Stephen McIlkenny: Is new drink driving limit working?

Superintendent Colin McNeil of the Traffic Police, outside Fettes Headquarters with a breathalyser.
Superintendent Colin McNeil of the Traffic Police, outside Fettes Headquarters with a breathalyser.
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This week will mark a year since Scotland’s new drink driving limit came into effect, and the legislation has had a marked impact on people’s decision-making in regards to drinking and driving.

The legislation - which was enacted on December 5th 2014 - brought Scotland’s limit in-line with the vast majority of other European countries, with the drink driving limit dropping from 35 micrograms to 22 micrograms (mg) with some critics stating the new legislation was an infringement of civil liberties.

I think people now have a far greater understanding that if you have been drinking the night before you really can’t be driving the next morning

Ross Yuill, Solictor Advocate, Glasgow Law Practice

Recent figures have shown that the change has been effective. According to Police Scotland data obtained in the first three months of the year, there were 997 drink driving offences, compared to the same period in 2014 which saw 1,209 offences - a 17 per cent reduction

Ross Yuill, a criminal Solicitor Advocate with The Glasgow Law Practice and former President of the Glasgow Bar Association, stated that he has seen a significant decrease in the number of drink driving prosecutions since the introduction of the new limit.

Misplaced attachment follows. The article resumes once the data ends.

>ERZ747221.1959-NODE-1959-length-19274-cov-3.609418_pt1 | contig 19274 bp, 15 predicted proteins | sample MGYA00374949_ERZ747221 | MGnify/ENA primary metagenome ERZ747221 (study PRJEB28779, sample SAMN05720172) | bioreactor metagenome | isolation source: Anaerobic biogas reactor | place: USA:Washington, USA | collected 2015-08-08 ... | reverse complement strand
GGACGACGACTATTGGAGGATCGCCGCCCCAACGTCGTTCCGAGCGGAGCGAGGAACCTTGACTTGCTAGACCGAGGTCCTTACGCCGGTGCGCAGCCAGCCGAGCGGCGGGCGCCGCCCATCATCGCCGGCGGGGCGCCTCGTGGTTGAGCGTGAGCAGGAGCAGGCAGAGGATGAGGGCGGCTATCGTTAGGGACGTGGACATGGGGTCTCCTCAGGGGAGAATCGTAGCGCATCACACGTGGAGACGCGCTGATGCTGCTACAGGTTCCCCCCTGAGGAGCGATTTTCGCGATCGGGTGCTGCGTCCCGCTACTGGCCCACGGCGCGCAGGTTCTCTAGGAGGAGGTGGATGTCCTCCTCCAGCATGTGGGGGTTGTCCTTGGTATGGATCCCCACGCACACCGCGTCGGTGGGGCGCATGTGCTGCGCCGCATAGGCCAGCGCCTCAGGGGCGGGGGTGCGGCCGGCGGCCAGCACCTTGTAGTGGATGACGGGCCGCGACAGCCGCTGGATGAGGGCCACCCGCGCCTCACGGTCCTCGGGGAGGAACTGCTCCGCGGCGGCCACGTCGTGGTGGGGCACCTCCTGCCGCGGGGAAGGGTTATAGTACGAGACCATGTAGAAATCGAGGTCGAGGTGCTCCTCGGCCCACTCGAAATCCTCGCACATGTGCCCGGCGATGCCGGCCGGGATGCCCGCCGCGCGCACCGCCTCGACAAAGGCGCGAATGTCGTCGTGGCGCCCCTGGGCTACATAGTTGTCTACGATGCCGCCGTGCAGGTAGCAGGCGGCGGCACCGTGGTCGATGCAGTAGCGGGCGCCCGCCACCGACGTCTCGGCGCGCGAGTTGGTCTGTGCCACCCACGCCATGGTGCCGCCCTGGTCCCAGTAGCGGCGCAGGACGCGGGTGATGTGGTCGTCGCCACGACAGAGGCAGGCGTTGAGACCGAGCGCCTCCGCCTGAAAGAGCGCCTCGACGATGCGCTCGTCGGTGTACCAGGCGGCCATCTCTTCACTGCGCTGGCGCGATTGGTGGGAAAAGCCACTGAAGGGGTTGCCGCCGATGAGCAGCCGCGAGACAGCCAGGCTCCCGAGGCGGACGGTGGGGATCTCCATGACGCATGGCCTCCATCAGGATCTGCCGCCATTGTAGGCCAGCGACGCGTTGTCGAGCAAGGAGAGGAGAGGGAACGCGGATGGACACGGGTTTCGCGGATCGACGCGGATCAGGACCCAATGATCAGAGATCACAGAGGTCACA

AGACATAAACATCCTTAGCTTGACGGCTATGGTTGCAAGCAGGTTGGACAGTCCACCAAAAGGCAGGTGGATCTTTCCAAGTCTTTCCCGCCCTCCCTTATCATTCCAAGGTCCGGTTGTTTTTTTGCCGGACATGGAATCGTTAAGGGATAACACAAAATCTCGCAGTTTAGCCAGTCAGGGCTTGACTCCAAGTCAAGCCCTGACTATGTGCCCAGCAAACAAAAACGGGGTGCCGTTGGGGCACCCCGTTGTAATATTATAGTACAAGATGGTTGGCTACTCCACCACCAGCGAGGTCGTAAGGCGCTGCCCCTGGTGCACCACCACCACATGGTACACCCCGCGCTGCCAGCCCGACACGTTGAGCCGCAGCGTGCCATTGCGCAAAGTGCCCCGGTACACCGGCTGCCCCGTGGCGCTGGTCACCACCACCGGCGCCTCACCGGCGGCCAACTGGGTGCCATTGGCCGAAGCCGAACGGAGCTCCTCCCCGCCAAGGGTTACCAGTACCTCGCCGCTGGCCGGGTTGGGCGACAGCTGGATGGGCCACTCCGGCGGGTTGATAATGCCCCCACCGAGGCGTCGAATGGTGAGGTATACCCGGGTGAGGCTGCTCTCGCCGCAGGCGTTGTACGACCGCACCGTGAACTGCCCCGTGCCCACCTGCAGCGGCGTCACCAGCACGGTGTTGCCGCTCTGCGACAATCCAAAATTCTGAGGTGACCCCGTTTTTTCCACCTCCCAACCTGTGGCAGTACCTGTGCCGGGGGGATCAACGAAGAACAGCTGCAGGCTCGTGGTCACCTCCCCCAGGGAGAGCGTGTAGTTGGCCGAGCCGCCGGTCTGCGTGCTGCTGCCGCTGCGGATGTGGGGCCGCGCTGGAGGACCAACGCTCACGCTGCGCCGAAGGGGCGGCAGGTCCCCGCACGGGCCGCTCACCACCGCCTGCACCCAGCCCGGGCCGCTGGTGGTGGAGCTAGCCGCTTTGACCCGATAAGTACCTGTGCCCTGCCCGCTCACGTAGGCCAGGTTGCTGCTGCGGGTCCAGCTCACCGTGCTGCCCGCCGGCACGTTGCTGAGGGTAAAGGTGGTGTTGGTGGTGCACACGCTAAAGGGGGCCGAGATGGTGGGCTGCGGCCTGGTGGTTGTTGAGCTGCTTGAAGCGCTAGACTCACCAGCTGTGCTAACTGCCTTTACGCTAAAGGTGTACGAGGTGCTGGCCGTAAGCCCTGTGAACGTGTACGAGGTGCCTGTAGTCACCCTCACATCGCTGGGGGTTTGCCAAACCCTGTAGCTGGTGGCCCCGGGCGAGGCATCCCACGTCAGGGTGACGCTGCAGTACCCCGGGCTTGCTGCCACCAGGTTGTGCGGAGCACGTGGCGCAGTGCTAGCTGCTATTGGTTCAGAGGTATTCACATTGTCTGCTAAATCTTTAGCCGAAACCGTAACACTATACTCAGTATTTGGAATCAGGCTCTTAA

In an interview with Unlock The Law, he said: “In my experience the change to the limit has had a marked impact on people’s decision-making around drinking and driving.

“I think the old mentality of having a couple of drinks and then driving home has been changed. It seems people now either have one drink or will say no to having a drink if they know they are driving.

“We have seen a decrease in prosecutions as a direct result.

“Next day drink driving offences have reduced dramatically. I think people now have a far greater understanding that if you have been drinking the night before you really can’t be driving the next morning.”

The solicitor advocate also indicated that the implementation of the new legislation had caused some problems for both judges and the police. Prior to the limit changing, drivers found to have less than 40 micrograms of alcohol per 100 millilitres of breath were not prosecuted due to an agreement between the Crown Agent and the Law Society of Scotland.

This was due to the machines used to measure the level of alcohol producing variable results, meaning that if you were breathalysed and returned a marginal reading of just over the permitted 35mg figure you would not be prosecuted.

When the drink driving limit was changed, this agreement was removed, effectively creating a grey area in Scottish criminal law.

Speaking about the issue caused by the changing of the drink driving law, Mr Yuill said: “I think judges are still coming to terms with exactly how to deal with sentencing individuals who contravene the new limit.

“If a person’s reading is now 60mg that is nearly three times the new limit of 22mg, but would have been less than double the old limit of 35mg.

“The police also are still coming to terms with things. It needs to be remembered that previously anybody with a reading of 40mg or less was not prosecuted.

“That was an agreed latitude for the police. That latitude is now gone and police officers, in theory, will arrest somebody with a reading of 22mg or over”.

“Albeit there is still procedure for those tests to be offered, I have seen a number of cases where the police appear unsure about when those tests should be offered and cases where they have not been offered at all.”

The solicitor advocate also confirmed that the lowest case he had seen that resulted in drink driving prosecution was 27 micrograms, a mere five points over the new limit.

Stephen Mcilkenny is a digital content strategist at Unlock The Law.